Anthem is a depiction of the Ayn Rand's view on collectivism, and introduces us to the ideals of objectivism.
The protagonist of the novel, Prometheus is born into a society which worships the word "we," and in which the individual is crushed and his identity erased by the great power of collectivism.
The state has forbidden humans from speaking or even thinking of the word "I." Society has mandated, under punishment of death, that all first-person references are with the plural "we," even when the reference is to a single person. In short order, they come to realize that the two issues are the same.
Over a period of centuries, the rulers have managed to extirpate all knowledge of the word "I" from the language. Despite the suppressive methods of the Councils, some members of this society retain individuality.
Now he has been marked for death for committing the ultimate sin.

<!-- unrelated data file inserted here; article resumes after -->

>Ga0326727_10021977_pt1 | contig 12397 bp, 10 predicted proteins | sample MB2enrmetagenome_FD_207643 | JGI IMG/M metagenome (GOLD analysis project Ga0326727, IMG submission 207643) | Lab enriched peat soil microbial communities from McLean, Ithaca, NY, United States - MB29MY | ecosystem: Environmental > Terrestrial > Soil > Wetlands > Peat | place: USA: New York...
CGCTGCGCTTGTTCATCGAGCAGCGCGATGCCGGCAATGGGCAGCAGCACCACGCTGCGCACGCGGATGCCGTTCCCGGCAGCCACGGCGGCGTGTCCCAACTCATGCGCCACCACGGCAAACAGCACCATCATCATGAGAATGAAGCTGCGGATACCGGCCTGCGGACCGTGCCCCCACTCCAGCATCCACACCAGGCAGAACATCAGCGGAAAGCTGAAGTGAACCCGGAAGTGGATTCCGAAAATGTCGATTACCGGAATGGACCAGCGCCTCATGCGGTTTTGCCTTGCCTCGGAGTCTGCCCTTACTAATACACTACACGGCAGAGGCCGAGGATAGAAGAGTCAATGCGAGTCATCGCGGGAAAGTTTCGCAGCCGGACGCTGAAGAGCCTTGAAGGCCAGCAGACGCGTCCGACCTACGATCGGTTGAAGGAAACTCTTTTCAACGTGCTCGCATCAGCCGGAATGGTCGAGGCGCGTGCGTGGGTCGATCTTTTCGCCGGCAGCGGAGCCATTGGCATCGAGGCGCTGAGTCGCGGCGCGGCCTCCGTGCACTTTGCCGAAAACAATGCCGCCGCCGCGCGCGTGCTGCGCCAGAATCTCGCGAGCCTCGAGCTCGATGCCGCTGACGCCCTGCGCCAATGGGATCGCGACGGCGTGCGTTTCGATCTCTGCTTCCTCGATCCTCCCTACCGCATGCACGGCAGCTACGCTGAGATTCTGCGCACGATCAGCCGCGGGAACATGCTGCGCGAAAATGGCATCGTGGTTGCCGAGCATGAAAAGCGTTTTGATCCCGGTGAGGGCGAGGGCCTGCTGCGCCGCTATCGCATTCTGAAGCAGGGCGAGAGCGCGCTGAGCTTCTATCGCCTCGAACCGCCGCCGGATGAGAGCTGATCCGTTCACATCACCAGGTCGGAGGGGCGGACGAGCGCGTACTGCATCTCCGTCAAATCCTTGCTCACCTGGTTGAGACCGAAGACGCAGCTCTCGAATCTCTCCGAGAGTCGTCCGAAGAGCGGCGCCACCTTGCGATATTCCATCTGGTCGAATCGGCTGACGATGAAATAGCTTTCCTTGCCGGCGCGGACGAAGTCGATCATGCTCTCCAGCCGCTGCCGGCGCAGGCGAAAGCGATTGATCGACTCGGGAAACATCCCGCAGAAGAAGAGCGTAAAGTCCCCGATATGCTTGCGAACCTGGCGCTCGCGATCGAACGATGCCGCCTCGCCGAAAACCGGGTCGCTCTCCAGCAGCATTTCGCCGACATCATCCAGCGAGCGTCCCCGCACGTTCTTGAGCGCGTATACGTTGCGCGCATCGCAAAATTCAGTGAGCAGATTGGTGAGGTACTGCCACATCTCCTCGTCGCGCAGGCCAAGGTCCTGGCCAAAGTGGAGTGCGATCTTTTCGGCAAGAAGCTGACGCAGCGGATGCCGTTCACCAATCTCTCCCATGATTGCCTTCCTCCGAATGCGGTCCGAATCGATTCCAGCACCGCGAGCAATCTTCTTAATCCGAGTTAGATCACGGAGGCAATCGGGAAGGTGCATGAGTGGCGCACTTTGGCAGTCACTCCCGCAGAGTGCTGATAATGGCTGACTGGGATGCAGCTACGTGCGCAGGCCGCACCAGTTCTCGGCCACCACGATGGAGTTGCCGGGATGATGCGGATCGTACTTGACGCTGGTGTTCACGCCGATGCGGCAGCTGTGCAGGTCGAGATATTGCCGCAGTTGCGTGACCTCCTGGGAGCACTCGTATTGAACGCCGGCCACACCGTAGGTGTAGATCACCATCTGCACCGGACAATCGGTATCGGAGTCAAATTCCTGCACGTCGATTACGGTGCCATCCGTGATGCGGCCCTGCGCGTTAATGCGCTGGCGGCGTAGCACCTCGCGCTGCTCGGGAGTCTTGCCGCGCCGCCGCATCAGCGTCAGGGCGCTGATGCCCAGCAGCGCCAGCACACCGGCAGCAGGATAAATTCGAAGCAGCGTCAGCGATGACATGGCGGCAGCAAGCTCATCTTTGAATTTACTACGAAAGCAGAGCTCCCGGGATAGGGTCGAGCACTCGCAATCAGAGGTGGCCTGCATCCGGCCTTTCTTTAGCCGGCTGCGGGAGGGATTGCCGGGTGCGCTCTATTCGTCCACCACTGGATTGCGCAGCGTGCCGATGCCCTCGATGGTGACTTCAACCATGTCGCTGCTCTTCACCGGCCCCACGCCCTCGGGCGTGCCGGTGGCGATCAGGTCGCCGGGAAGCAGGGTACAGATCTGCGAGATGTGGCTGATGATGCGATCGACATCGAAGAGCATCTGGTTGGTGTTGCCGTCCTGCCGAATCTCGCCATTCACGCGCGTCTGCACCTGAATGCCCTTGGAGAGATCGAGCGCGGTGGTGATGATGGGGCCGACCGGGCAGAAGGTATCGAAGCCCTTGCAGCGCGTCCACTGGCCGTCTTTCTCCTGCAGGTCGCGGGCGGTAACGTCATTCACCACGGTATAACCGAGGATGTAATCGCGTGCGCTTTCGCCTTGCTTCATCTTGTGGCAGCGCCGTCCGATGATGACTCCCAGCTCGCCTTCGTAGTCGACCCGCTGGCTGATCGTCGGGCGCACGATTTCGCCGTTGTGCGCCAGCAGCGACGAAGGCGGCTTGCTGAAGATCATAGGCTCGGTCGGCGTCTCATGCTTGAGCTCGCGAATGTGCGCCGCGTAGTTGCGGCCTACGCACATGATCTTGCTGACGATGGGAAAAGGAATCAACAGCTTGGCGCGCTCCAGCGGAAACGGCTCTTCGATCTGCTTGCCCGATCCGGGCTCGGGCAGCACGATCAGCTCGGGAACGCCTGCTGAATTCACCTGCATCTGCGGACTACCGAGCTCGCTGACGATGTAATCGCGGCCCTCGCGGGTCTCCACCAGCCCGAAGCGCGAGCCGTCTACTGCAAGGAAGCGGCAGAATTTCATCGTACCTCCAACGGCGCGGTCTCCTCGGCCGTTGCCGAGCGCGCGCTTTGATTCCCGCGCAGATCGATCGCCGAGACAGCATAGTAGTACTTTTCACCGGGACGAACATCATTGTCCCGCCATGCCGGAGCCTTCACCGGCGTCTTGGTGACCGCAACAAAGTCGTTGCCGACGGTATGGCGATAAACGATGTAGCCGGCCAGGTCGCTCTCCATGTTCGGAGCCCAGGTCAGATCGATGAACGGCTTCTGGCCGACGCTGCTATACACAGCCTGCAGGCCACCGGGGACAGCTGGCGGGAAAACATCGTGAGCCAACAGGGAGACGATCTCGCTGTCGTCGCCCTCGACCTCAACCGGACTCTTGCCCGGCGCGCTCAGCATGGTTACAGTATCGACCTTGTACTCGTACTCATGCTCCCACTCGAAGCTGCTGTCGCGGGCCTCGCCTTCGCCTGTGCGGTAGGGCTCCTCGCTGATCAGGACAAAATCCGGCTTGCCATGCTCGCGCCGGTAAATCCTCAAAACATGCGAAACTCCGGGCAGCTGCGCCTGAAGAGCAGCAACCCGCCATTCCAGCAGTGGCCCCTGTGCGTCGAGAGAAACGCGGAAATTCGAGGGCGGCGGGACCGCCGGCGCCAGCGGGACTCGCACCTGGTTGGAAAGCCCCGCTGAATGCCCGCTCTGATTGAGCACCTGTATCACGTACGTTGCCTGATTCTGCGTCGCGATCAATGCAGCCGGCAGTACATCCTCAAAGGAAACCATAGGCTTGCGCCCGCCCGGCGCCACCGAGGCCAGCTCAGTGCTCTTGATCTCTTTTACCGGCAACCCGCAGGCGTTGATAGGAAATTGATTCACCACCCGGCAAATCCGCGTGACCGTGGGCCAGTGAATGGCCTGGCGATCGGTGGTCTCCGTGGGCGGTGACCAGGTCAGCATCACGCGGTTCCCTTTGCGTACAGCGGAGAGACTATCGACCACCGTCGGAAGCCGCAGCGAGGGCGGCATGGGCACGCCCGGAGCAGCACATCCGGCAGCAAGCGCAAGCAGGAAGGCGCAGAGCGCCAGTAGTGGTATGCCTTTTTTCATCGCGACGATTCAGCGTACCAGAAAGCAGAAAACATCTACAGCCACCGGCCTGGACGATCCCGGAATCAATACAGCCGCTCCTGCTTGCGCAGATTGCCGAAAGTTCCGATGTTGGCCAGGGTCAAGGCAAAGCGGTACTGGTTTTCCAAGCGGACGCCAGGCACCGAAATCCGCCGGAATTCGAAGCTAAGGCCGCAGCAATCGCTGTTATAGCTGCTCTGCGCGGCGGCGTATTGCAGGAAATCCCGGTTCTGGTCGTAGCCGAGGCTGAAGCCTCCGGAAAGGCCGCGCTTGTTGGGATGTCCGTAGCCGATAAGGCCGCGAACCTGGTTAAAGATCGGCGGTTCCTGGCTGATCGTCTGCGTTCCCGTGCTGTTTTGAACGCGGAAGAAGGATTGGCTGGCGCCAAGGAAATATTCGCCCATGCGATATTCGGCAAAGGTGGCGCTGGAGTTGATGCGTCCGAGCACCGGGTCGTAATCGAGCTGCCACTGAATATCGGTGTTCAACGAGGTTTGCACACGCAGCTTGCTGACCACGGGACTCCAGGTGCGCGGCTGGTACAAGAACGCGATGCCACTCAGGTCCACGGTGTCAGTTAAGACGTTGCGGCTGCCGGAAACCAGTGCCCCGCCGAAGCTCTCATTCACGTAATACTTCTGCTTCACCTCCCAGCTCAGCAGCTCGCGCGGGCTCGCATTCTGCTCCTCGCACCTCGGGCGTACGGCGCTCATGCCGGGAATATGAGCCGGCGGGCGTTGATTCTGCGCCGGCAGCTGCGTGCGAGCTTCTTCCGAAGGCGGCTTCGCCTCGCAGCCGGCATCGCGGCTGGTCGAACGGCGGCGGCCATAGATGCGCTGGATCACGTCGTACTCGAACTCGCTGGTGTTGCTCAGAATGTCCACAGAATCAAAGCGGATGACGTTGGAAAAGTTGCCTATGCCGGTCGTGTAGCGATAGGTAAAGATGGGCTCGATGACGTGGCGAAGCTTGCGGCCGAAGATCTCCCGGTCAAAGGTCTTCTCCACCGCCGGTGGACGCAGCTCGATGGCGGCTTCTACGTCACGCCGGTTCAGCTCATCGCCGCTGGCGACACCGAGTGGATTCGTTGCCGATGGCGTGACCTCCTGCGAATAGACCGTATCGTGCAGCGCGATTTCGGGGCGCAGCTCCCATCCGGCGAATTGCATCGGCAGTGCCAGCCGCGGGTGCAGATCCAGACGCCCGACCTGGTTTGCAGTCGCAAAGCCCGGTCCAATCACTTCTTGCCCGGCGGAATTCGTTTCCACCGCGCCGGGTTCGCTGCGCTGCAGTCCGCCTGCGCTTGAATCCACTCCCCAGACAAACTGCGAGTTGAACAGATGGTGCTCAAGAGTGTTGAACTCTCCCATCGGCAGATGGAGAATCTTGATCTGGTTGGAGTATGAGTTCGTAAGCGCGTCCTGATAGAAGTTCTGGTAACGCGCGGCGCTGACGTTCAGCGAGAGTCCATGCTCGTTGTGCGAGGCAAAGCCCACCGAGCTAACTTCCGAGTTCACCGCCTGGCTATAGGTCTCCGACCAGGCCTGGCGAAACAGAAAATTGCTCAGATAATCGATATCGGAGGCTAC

A thesis statement takes the argument presented by an entire doctoral thesis and attempts to condense it into a single paragraph.
No one has a personal name; instead each is tagged with generalized concepts of collectivism such as Equality, International, Solidarity, and so on.
This attempt to extirpate all elements of individuality similarly explains why each person has a number attached to this collectivist label.
Prometheus values freedom because people have been deprived of it for years and he understands the power of freedom.
"Dare not choose in your minds the work you would like to do..." (22).